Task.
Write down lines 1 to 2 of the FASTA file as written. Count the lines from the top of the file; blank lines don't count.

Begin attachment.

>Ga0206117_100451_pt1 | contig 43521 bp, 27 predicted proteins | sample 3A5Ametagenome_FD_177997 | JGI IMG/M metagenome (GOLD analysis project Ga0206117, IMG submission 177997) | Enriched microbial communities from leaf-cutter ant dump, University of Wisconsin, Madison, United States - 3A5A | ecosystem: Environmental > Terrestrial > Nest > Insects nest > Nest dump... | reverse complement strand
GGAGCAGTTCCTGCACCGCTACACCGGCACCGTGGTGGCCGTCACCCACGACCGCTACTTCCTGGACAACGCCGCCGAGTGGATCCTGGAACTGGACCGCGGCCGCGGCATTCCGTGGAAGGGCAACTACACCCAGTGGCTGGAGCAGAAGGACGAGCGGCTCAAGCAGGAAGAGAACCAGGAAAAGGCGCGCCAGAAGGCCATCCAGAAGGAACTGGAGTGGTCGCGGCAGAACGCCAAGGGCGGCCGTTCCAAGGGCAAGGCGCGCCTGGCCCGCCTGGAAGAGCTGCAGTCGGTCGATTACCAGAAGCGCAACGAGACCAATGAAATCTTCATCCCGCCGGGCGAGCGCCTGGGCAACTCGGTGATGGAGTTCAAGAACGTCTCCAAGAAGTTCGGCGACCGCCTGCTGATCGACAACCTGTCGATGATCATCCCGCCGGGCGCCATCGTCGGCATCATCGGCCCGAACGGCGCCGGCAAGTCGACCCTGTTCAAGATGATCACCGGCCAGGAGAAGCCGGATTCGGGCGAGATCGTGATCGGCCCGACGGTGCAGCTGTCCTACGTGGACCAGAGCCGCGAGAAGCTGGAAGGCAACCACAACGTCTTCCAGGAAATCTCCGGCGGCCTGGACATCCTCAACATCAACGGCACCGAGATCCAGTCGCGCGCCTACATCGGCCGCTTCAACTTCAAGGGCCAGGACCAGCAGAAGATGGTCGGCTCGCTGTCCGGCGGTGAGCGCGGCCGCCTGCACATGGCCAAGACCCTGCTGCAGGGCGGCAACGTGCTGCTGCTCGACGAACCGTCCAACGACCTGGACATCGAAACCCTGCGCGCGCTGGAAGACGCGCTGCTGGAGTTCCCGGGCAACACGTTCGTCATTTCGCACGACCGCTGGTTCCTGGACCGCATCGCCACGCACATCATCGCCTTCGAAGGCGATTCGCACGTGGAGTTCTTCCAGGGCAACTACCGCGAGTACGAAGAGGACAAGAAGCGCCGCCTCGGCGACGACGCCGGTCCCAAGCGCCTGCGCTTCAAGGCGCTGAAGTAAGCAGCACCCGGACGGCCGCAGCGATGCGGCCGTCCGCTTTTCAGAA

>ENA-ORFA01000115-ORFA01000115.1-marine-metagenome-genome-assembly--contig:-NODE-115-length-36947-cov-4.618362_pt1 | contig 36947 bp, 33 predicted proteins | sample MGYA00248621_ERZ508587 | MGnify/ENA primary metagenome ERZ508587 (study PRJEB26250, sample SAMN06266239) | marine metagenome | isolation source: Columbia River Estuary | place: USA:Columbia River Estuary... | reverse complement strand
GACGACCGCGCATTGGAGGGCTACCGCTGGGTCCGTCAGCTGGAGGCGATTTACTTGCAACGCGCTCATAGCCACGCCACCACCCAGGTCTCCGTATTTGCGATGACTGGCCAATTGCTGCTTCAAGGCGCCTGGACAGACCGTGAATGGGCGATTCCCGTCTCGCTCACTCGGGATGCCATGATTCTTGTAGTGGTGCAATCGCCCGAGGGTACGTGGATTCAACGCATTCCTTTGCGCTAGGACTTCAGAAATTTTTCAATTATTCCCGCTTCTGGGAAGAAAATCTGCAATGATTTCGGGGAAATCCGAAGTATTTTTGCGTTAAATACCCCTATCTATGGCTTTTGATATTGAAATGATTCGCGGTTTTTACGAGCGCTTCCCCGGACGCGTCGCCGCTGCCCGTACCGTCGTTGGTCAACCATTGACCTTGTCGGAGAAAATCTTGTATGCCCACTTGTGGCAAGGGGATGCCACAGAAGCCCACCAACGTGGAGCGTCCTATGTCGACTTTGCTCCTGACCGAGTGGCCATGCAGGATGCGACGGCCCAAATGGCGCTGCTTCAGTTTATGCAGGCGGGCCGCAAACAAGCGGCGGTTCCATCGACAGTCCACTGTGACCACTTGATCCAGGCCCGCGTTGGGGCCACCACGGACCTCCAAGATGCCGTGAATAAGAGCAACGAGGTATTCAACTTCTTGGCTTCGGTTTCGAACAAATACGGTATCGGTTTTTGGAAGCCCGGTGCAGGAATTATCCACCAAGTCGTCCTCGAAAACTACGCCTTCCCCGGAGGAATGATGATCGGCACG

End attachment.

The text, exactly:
>Ga0206117_100451_pt1 | contig 43521 bp, 27 predicted proteins | sample 3A5Ametagenome_FD_177997 | JGI IMG/M metagenome (GOLD analysis project Ga0206117, IMG submission 177997) | Enriched microbial communities from leaf-cutter ant dump, University of Wisconsin, Madison, United States - 3A5A | ecosystem: Environmental > Terrestrial > Nest > Insects nest > Nest dump... | reverse complement strand
GGAGCAGTTCCTGCACCGCTACACCGGCACCGTGGTGGCCGTCACCCACGACCGCTACTTCCTGGACAACGCCGCCGAGTGGATCCTGGAACTGGACCGCGGCCGCGGCATTCCGTGGAAGGGCAACTACACCCAGTGGCTGGAGCAGAAGGACGAGCGGCTCAAGCAGGAAGAGAACCAGGAAAAGGCGCGCCAGAAGGCCATCCAGAAGGAACTGGAGTGGTCGCGGCAGAACGCCAAGGGCGGCCGTTCCAAGGGCAAGGCGCGCCTGGCCCGCCTGGAAGAGCTGCAGTCGGTCGATTACCAGAAGCGCAACGAGACCAATGAAATCTTCATCCCGCCGGGCGAGCGCCTGGGCAACTCGGTGATGGAGTTCAAGAACGTCTCCAAGAAGTTCGGCGACCGCCTGCTGATCGACAACCTGTCGATGATCATCCCGCCGGGCGCCATCGTCGGCATCATCGGCCCGAACGGCGCCGGCAAGTCGACCCTGTTCAAGATGATCACCGGCCAGGAGAAGCCGGATTCGGGCGAGATCGTGATCGGCCCGACGGTGCAGCTGTCCTACGTGGACCAGAGCCGCGAGAAGCTGGAAGGCAACCACAACGTCTTCCAGGAAATCTCCGGCGGCCTGGACATCCTCAACATCAACGGCACCGAGATCCAGTCGCGCGCCTACATCGGCCGCTTCAACTTCAAGGGCCAGGACCAGCAGAAGATGGTCGGCTCGCTGTCCGGCGGTGAGCGCGGCCGCCTGCACATGGCCAAGACCCTGCTGCAGGGCGGCAACGTGCTGCTGCTCGACGAACCGTCCAACGACCTGGACATCGAAACCCTGCGCGCGCTGGAAGACGCGCTGCTGGAGTTCCCGGGCAACACGTTCGTCATTTCGCACGACCGCTGGTTCCTGGACCGCATCGCCACGCACATCATCGCCTTCGAAGGCGATTCGCACGTGGAGTTCTTCCAGGGCAACTACCGCGAGTACGAAGAGGACAAGAAGCGCCGCCTCGGCGACGACGCCGGTCCCAAGCGCCTGCGCTTCAAGGCGCTGAAGTAAGCAGCACCCGGACGGCCGCAGCGATGCGGCCGTCCGCTTTTCAGAA